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Perpetrator apologizes to community at Zaka traditional cleansing ceremony
Heal Zimbabwe Trust
December 07, 2010

Saturday, the 4th of December was a hive of activity in Zaka district when village heads in Ward 24 under Chief Bota carried cleansing ceremonies in memory of victims of the 2008 political violence. The ceremonies were coordinated by Chief Bota and the village heads who invited all the villagers in their respective jurisdiction. The rituals created a rare platform for victims and perpetrators to come together under one banner of building a unifying society without political slogans. All motivated by the fact that formal court structures up to the supreme court cannot deal with cases of spirit appeasement agreed to put the onus on traditional leaders to cleanse their communities as there is a historical belief that failure to do so will result in bad omen on both the perpetrator and the community at large.

When the village heads announced the initiative to the villagers, they were quick to provide labour and also made donations in the form of rapoko for brewing the traditional beer for the ceremony. The process of making pledges is unifying as villagers have a sense of ownership of the whole process. The ceremonies started on Friday night where villagers spent the night dancing and in the process the spirit mediums led the process of appeasing the spirits of those who died during the political violence period. The rituals continued into the early hours of Saturday.

Villagers had the whole day of Saturday to discuss pertinent issues affecting peace in their respective communities. Speaker after speaker stood up and castigated the use of any form of intimidation and violence during election periods especially by outsiders. There was an outstanding case of Amos (not his real name) who stood up on a gathering of close to 150 village members and apologized to one of the youth in attendance stating that during the 2008 political violence he was sent by base commanders to abduct him and he together with nine other guys followed the victim to a funeral but failed to locate him. Tichaona (not his real name) had already been informed of his trailers and had to flee the area. Heal Zimbabwe applaud this as a positive step towards peace building initiatives. The villagers capitalized on the event and pledged to create peace clubs where they want to come together as a community and initiate strategies they can use to protect each other in the event of political violence.

It is the responsibility of the Government to spearhead the national healing process but to date nothing has materialized as a step towards the healing process. The delay by the Government to make a break through to initiate the process is hampering peace building activities being initiated at the community level as most ring leaders of political violence snub such processes knowing that they have a cover from some Government officials. The absence of comprehensive national healing framework has denied opportunities for perpetrators of political violence and torture to interact and ask for forgiveness from their neighbors and victims at community level. The combination of psychological torture of perpetrators, traditional beliefs and superstition of the avenging spirits has informed traditional leaders to call for traditional cleansing ceremonies to mend relations between victims and perpetrators and appease the spirits for the innocent loss of lives during the political violence period.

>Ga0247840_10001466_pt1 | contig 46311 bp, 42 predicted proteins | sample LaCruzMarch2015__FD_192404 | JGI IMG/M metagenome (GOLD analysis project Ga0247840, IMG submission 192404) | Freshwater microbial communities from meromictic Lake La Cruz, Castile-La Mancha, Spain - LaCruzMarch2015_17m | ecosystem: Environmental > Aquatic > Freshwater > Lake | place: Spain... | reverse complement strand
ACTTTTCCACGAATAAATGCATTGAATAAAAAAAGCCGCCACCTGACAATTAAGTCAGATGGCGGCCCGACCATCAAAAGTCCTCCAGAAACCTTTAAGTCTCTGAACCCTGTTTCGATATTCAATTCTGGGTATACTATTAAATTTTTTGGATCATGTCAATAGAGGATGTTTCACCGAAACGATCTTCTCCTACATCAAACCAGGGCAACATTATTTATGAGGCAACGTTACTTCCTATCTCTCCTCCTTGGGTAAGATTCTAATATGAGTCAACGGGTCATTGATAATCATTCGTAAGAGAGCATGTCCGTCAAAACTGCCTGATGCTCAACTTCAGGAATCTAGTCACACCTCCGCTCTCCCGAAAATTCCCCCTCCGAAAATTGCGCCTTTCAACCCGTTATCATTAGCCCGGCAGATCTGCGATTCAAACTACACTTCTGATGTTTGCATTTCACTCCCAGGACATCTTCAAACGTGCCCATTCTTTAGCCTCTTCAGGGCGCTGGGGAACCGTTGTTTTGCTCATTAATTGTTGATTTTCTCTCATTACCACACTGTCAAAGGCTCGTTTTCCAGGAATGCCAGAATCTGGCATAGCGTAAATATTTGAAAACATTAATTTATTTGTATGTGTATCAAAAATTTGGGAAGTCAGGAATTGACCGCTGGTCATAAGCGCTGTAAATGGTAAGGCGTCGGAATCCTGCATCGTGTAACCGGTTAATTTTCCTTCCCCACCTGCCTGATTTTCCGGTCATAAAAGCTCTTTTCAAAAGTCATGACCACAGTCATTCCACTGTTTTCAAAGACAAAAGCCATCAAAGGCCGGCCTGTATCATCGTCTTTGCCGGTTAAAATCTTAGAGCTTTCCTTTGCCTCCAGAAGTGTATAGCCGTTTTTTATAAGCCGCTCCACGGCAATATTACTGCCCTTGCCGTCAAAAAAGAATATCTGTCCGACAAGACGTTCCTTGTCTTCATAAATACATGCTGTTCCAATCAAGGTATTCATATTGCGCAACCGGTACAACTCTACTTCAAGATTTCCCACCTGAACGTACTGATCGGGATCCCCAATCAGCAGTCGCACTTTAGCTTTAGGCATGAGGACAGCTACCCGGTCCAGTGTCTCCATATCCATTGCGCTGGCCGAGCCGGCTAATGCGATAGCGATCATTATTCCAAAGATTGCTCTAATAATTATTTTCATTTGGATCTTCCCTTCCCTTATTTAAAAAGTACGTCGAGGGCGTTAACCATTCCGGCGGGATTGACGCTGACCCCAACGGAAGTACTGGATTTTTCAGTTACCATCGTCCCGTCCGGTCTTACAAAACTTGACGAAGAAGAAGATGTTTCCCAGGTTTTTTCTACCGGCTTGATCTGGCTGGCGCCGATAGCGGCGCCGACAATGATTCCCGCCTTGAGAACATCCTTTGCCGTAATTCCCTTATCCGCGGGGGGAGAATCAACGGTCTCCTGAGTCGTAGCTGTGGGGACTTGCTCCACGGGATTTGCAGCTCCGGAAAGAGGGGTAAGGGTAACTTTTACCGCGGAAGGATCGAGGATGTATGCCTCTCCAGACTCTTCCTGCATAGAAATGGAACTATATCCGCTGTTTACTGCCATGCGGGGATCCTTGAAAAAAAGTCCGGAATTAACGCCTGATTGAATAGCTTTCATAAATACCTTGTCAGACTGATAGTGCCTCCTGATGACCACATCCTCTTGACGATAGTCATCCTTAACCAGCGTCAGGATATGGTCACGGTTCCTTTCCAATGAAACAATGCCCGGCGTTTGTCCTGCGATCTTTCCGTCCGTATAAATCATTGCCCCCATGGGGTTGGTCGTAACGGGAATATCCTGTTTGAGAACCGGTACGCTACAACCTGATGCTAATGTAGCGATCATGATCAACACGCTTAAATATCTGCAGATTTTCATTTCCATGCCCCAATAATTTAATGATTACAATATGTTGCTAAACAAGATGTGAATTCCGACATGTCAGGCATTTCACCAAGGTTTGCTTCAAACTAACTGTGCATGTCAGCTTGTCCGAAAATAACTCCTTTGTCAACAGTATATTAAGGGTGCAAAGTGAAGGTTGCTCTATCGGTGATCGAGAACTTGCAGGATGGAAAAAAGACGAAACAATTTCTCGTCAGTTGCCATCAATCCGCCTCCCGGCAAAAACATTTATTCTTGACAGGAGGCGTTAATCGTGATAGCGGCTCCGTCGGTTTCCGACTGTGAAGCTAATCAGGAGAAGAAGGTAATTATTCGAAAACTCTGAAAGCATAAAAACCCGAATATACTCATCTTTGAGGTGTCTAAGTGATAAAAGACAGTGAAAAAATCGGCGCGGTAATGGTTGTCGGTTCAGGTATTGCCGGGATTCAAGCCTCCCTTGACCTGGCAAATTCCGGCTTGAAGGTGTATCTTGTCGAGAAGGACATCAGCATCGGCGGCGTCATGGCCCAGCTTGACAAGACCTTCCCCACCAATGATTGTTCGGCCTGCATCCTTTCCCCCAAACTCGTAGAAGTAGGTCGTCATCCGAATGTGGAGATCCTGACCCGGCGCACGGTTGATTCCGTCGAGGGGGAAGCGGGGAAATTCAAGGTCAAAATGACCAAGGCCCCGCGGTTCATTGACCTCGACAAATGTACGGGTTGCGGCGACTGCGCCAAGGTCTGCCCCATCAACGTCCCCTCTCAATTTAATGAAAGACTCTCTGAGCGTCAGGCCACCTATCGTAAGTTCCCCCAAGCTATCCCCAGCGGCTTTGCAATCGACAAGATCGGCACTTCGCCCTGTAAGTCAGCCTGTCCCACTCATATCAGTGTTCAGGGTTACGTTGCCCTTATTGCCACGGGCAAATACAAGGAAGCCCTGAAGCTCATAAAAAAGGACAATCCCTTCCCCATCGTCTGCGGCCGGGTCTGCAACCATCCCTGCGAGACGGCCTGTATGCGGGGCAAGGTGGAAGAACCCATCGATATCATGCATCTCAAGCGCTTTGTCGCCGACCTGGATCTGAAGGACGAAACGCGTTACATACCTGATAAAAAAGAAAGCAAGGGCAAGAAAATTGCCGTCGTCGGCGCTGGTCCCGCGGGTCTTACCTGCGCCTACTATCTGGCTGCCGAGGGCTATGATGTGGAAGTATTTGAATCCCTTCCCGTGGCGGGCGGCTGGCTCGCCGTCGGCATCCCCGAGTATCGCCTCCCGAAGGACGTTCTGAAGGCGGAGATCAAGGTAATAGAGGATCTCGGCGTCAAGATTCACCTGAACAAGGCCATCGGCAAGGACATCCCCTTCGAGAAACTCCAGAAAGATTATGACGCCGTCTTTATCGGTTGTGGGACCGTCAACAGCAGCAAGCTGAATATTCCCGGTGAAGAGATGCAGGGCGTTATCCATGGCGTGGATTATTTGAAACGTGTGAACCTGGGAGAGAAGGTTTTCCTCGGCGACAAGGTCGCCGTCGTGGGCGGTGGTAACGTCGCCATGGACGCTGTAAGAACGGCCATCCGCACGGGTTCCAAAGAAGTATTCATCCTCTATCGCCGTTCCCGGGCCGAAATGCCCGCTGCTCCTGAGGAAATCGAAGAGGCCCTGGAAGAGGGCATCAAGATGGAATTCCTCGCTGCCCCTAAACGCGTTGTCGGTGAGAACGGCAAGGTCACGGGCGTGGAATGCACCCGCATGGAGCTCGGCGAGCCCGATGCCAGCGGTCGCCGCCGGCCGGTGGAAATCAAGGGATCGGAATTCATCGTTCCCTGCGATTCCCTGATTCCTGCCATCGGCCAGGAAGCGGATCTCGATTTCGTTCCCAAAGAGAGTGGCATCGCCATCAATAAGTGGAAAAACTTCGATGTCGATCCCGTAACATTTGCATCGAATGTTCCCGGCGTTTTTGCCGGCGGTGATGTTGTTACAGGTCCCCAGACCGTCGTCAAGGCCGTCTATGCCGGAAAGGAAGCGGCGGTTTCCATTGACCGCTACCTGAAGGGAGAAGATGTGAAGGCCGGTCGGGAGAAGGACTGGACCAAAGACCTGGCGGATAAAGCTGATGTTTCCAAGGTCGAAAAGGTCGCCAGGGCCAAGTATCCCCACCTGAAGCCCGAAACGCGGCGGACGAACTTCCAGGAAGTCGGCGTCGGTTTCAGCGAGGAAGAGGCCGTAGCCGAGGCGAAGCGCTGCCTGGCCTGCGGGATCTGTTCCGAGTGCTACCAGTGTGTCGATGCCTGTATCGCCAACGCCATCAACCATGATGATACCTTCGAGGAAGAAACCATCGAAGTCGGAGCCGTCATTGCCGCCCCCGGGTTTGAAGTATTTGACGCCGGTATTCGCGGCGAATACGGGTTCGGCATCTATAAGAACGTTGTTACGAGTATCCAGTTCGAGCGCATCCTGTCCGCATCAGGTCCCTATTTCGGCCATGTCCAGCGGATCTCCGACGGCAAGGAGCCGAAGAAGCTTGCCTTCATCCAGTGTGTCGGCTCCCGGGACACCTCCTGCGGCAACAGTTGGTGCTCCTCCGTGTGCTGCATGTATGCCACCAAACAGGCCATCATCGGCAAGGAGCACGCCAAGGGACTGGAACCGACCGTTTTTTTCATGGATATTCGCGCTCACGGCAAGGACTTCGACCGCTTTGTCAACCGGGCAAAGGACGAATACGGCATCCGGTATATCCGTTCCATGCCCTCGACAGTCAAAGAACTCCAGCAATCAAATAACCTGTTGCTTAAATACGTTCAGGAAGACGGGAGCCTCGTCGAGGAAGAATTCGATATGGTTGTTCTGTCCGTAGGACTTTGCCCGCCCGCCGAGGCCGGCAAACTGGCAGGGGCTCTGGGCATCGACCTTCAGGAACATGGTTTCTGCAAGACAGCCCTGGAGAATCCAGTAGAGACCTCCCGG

It is one of the most interesting ideas related to community development. It builds on the concept that the soul is significant in building community capacity. One way to build community capacity is through rituals because they involve acknowledging, relating, healing and celebrating. Rituals can also provide stability and promote a sense of solidarity and cohesion. Creating space for rituals may be an avenue to rebuilding fragile communities. Ritual is integral to rural life in Zimbabwe, from the daily calls to prayer to the wedding celebrations every weekend. Daily rituals, annual celebrations, they create space for communities to exchange information, build trust and community, and reaffirm their identities. While the GPA was signed more than two years ago, there remains a desperate need for Zimbabweans to process their experiences and heal. And rituals like this celebration seem like one step towards healing.

Traditional leaders in Zaka have seen the need to come up with community activities that keep community relations intact in the face of adversity. The presence of war veteran leader, Jabulani Sibanda in Masvingo province left villagers in shock after being force marched to meetings where all sorts of threats to their lives were made if they ever voted for the opposition. The Ritualisation process comes in the wake of support rendered to after Heal Zimbabwe assisted families of victims of political violence in carrying out memorial services for the deceased and supported the surviving families to run low cost income generating projects in Zaka and other districts around Zimbabwe.

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